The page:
rst two examples.) In any given case, the number of

digits is countable since they can be put into a one-to-one

correspondence with the set of natural numbers N . This

fact makes it sensible to talk about (for example) the rst,

the one-hundredth, or the millionth digit of . Since the

natural numbers have cardinality 0 , each real number

has 0 digits in its expansion.

second aleph number 1 . In other words, the continuum

hypothesis states that there is no set A whose cardinality

lies strictly between 0 and c

This statement is now known to be independent of the axioms of ZermeloFraenkel set theory with the axiom of

choice (ZFC). That is, both the hypothesis and its negation are consistent with these axioms. In fact, for every

nonzero natural number n, the equality c = n is indepenSince each real number can be broken into an integer part dent of ZFC (the case n = 1 is the continuum hypothesis). The same is true for most other alephs, although in

and a decimal fraction, we get

some cases equality can be ruled out by Knigs theorem

on the grounds of conality, e.g., c = . In particular, c

0

0

4 0

0 +40

0

could

be either 1 or 1 , where 1 is the rst uncountc 0 10 2 (2 ) = 2

=2

able ordinal, so it could be either a successor cardinal or

since

a limit cardinal, and either a regular cardinal or a singular

cardinal.

0 + 4 0 = 0 .

consider that decimal fractions containing only 3 or 7 are

only a part of the real numbers, then we get

0

c.

A great many sets studied in mathematics have cardinality

equal to c . Some common examples are the following:

and thus

c = 20 .

(such as the unit interval [0, 1] )

3

For instance, for all a, b R such that a < b

we can dene the bijection

sets in Rn )

f : R (a, b)

arctan x + 2

(b a) + a

x 7

Now we show the cardinality of an innite interval. For all a R we can dene the bijection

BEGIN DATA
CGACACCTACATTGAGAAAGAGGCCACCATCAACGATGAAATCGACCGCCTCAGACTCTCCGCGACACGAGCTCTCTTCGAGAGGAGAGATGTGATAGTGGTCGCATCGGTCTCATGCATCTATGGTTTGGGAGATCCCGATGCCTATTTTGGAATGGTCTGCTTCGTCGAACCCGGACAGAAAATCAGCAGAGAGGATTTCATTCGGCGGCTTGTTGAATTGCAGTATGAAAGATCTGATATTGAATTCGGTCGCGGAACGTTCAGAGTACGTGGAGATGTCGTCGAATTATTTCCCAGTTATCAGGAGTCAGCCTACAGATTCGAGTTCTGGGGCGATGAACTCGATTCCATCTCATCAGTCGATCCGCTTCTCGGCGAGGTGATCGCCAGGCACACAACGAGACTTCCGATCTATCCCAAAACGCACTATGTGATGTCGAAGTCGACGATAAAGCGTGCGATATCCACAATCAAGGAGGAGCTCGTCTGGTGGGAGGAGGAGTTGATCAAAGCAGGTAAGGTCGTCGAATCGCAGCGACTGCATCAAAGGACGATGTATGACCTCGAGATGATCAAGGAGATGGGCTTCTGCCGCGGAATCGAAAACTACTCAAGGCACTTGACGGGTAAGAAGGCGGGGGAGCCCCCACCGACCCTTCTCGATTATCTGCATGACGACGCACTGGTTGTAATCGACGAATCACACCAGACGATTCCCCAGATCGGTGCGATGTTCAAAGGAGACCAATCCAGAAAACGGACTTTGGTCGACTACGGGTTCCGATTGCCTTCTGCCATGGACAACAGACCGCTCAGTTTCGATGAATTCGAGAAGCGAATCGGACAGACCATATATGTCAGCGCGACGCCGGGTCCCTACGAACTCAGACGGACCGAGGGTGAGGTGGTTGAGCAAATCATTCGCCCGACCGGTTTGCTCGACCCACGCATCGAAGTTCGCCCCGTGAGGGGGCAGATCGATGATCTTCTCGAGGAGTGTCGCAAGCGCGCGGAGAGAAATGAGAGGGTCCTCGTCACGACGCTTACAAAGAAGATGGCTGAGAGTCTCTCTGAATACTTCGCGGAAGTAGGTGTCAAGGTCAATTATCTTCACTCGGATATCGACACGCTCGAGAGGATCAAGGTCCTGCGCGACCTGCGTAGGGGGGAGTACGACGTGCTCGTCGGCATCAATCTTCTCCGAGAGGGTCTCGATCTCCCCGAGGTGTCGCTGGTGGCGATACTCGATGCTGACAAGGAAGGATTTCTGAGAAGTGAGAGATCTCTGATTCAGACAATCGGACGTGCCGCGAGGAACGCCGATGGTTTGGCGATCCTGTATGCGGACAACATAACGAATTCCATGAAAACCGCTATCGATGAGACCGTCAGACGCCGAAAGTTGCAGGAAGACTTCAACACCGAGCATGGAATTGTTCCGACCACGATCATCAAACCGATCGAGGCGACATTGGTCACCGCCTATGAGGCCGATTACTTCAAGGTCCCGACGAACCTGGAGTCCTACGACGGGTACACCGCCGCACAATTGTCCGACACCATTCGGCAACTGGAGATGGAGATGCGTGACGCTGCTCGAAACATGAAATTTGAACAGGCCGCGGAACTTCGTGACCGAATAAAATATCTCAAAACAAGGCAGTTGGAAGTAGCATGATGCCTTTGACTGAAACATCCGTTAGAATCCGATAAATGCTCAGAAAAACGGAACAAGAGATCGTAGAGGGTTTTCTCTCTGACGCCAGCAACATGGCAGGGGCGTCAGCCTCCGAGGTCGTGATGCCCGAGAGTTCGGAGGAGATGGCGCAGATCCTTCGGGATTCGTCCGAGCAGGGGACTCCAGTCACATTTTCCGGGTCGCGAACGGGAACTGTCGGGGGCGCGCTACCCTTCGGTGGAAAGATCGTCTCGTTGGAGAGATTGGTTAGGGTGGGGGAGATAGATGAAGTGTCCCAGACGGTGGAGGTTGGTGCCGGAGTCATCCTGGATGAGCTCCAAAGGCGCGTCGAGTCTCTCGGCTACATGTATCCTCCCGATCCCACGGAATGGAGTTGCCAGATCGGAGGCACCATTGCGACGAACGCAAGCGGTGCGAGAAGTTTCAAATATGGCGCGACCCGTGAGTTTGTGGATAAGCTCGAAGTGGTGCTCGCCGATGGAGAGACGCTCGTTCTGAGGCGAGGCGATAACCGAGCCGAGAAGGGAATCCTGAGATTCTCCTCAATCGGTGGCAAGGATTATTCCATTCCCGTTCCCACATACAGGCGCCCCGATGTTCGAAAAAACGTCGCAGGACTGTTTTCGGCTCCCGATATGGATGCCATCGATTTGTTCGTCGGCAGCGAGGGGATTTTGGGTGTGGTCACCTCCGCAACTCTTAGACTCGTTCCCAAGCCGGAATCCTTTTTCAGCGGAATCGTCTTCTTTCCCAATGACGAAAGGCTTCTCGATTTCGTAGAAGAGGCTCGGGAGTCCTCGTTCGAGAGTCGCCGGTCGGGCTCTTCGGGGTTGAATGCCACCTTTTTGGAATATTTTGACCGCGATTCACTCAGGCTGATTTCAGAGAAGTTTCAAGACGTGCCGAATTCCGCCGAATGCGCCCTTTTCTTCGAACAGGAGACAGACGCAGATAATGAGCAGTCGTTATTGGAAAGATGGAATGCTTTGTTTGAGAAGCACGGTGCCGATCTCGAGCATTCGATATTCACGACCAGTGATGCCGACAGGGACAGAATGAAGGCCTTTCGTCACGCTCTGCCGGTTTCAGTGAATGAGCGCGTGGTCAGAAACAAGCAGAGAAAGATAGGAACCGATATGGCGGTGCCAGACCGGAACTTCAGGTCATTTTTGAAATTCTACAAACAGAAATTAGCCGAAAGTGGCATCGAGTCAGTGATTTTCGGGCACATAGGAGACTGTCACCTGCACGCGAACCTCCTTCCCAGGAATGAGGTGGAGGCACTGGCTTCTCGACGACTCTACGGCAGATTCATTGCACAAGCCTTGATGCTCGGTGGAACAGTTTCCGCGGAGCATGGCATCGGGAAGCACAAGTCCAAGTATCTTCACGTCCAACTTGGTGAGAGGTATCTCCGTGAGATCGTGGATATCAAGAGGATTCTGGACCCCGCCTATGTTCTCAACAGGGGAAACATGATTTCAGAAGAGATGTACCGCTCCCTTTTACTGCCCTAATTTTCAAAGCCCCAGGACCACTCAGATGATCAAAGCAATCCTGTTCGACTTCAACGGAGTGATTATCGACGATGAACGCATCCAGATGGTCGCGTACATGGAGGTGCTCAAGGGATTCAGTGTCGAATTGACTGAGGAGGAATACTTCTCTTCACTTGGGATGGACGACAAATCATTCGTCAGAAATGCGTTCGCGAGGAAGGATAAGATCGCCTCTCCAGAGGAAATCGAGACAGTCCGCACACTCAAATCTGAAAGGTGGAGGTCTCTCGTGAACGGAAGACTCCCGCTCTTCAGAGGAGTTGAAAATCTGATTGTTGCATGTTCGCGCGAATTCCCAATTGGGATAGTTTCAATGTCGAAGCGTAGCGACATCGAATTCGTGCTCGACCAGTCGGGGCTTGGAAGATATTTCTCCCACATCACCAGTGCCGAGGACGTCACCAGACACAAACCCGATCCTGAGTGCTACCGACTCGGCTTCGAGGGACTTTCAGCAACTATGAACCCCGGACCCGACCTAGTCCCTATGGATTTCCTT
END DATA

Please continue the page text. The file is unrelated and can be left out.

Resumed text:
f : R (a, )

{

arctan x + 2 + a if x < 0

x 7

if x 0

x + 2 + a

sets in R ).

f : R (, b)

{

x 2 + b

x 7

arctan x

if x < 0

+ b if x 0

the transcendental numbers

We note that the set of real algebraic numbers

is countably innite (assign to each formula its

Gdel number.) So the cardinality of the real

algebraic numbers is 0 . Furthermore, the

real algebraic numbers and the real transcendental numbers are disjoint sets whose union

is R . Thus, since the cardinality of R is c ,

the cardinality of the real transcendental numbers is c 0 = c . A similar result follows

for complex transcendental numbers, once we

have proved that |C| = c .

the Cantor set

Euclidean space Rn [1]

the complex numbers C

We note that, per Cantors proof

of the cardinality of Euclidean space,[1] R2 = c . By definition, any c C can be uniquely expressed

as a + bi for some a, b R . We therefore

dene the bijection

f : R2 C

(a, b) 7 a + bi

the power set of the natural numbers P(N) (the set

of all subsets of the natural numbers)

the set of sequences of integers (i.e. all functions

N Z , often denoted ZN )

the set of sequences of real numbers, RN

the set of all continuous functions from R to R

Sets with cardinality greater than c include:

the set of all subsets of R (i.e., power set P(R) )

the set 2R of indicator functions dened on subsets

of the reals (the set 2R is isomorphic to P(R) the

indicator function chooses elements of each subset

to include)

the set RR of all functions from R to R

the Lebesgue -algebra of R , i.e., the set of all

Lebesgue measurable sets in R .

the Stoneech compactications of N , Q and R

the set of all automorphisms of the eld of complex

numbers.

These all have cardinality 2c = 2 (beth two).

6 References

[1] Was Cantor Surprised?, Fernando Q. Gouva

D. Van Nostrand Company, 1960. Reprinted by

Springer-Verlag, New York, 1974. ISBN 0-38790092-6 (Springer-Verlag edition).

Jech, Thomas, 2003. Set Theory: The Third Millennium Edition, Revised and Expanded. Springer.

ISBN 3-540-44085-2.

Kunen, Kenneth, 1980. Set Theory: An Introduction to Independence Proofs. Elsevier. ISBN 0-44486839-9.

This article incorporates material from cardinality of the

continuum on PlanetMath, which is licensed under the

Creative Commons Attribution/Share-Alike License.